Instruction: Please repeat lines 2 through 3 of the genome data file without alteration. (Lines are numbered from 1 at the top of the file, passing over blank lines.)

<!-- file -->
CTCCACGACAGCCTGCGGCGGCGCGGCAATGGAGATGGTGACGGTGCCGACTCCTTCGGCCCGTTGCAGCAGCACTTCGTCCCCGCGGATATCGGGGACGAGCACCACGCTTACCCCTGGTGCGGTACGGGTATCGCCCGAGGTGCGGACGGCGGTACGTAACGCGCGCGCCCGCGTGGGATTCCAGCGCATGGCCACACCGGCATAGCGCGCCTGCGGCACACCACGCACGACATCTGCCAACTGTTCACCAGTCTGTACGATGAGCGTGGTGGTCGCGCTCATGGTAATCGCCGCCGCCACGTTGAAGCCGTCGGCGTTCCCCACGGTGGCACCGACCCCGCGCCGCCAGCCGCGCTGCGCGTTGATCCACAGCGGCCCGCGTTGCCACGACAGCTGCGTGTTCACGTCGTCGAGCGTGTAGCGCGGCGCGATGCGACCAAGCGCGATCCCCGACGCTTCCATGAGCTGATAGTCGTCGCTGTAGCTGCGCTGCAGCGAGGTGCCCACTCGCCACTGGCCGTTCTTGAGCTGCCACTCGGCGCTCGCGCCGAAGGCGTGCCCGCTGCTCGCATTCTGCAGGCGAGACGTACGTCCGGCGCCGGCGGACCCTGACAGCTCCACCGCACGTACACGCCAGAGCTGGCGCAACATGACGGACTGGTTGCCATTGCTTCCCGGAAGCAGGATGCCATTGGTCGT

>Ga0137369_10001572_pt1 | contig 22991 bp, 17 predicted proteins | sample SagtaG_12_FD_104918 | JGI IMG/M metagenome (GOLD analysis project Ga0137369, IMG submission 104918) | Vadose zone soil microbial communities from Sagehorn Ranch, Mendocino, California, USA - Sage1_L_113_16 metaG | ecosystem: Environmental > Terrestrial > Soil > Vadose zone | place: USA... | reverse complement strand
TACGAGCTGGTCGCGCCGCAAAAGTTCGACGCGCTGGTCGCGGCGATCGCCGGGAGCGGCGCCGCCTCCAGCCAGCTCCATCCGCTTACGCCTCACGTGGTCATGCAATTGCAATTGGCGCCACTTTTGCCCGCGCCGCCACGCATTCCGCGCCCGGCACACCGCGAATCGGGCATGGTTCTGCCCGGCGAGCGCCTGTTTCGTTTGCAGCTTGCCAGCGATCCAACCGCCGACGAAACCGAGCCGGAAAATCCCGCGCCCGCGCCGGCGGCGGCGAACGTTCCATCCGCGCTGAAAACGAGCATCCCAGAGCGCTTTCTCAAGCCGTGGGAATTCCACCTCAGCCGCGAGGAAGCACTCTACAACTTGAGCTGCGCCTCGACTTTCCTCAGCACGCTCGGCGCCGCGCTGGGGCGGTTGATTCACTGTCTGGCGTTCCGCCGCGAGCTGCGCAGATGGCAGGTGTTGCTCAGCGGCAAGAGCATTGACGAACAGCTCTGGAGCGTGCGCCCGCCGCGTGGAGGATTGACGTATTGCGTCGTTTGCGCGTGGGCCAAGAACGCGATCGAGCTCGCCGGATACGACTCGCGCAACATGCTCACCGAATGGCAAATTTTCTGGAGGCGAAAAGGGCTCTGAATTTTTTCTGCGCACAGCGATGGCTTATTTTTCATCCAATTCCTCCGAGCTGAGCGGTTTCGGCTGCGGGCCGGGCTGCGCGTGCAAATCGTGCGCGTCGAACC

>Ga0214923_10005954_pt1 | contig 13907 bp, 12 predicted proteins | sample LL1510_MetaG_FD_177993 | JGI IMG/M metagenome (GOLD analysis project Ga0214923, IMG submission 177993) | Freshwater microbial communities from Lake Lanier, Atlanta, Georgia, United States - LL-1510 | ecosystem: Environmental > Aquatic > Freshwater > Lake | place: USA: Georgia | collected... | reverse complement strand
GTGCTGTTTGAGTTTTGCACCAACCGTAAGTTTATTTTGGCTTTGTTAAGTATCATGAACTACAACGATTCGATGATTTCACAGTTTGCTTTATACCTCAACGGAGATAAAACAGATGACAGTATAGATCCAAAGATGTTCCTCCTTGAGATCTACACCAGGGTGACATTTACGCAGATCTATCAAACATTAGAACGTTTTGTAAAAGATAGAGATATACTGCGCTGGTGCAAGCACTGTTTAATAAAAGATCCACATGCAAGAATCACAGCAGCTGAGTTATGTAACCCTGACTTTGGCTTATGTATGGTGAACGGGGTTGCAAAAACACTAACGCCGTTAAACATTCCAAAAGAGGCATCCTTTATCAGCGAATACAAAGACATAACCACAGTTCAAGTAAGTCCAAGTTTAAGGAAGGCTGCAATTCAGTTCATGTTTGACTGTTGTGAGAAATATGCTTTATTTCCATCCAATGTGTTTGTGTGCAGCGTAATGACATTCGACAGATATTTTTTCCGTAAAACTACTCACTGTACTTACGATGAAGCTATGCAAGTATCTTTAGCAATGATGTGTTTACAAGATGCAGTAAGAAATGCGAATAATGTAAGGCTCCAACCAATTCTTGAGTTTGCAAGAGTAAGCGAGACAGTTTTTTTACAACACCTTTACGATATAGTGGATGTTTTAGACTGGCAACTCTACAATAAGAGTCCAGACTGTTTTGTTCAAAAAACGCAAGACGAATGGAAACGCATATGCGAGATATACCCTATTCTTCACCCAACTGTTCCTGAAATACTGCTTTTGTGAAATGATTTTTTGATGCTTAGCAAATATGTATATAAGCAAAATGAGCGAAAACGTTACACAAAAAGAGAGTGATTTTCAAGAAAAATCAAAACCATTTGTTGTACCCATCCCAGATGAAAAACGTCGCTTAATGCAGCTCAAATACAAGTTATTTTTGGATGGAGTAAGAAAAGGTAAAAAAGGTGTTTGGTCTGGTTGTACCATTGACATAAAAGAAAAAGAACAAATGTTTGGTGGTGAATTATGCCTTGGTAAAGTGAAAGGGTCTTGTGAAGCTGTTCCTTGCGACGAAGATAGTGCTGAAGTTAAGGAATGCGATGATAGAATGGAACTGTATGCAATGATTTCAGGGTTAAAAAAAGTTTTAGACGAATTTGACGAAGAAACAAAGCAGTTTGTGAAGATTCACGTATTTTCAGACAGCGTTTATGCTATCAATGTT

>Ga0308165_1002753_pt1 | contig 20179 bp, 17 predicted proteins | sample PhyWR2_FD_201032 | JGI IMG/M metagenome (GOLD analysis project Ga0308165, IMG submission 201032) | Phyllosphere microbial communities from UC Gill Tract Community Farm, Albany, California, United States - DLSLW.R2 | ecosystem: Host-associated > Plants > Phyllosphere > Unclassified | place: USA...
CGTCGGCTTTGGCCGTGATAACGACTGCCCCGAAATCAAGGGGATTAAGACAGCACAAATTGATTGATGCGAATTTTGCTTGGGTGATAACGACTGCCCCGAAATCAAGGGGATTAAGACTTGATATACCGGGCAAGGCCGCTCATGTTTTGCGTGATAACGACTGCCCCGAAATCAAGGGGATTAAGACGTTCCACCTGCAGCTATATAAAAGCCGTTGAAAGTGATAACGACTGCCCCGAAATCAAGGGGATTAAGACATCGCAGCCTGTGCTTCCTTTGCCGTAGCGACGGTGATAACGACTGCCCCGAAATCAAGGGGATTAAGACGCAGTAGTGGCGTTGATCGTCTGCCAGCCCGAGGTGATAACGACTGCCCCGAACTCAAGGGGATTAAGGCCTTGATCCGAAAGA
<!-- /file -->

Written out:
>Ga0137369_10001572_pt1 | contig 22991 bp, 17 predicted proteins | sample SagtaG_12_FD_104918 | JGI IMG/M metagenome (GOLD analysis project Ga0137369, IMG submission 104918) | Vadose zone soil microbial communities from Sagehorn Ranch, Mendocino, California, USA - Sage1_L_113_16 metaG | ecosystem: Environmental > Terrestrial > Soil > Vadose zone | place: USA... | reverse complement strand
TACGAGCTGGTCGCGCCGCAAAAGTTCGACGCGCTGGTCGCGGCGATCGCCGGGAGCGGCGCCGCCTCCAGCCAGCTCCATCCGCTTACGCCTCACGTGGTCATGCAATTGCAATTGGCGCCACTTTTGCCCGCGCCGCCACGCATTCCGCGCCCGGCACACCGCGAATCGGGCATGGTTCTGCCCGGCGAGCGCCTGTTTCGTTTGCAGCTTGCCAGCGATCCAACCGCCGACGAAACCGAGCCGGAAAATCCCGCGCCCGCGCCGGCGGCGGCGAACGTTCCATCCGCGCTGAAAACGAGCATCCCAGAGCGCTTTCTCAAGCCGTGGGAATTCCACCTCAGCCGCGAGGAAGCACTCTACAACTTGAGCTGCGCCTCGACTTTCCTCAGCACGCTCGGCGCCGCGCTGGGGCGGTTGATTCACTGTCTGGCGTTCCGCCGCGAGCTGCGCAGATGGCAGGTGTTGCTCAGCGGCAAGAGCATTGACGAACAGCTCTGGAGCGTGCGCCCGCCGCGTGGAGGATTGACGTATTGCGTCGTTTGCGCGTGGGCCAAGAACGCGATCGAGCTCGCCGGATACGACTCGCGCAACATGCTCACCGAATGGCAAATTTTCTGGAGGCGAAAAGGGCTCTGAATTTTTTCTGCGCACAGCGATGGCTTATTTTTCATCCAATTCCTCCGAGCTGAGCGGTTTCGGCTGCGGGCCGGGCTGCGCGTGCAAATCGTGCGCGTCGAACC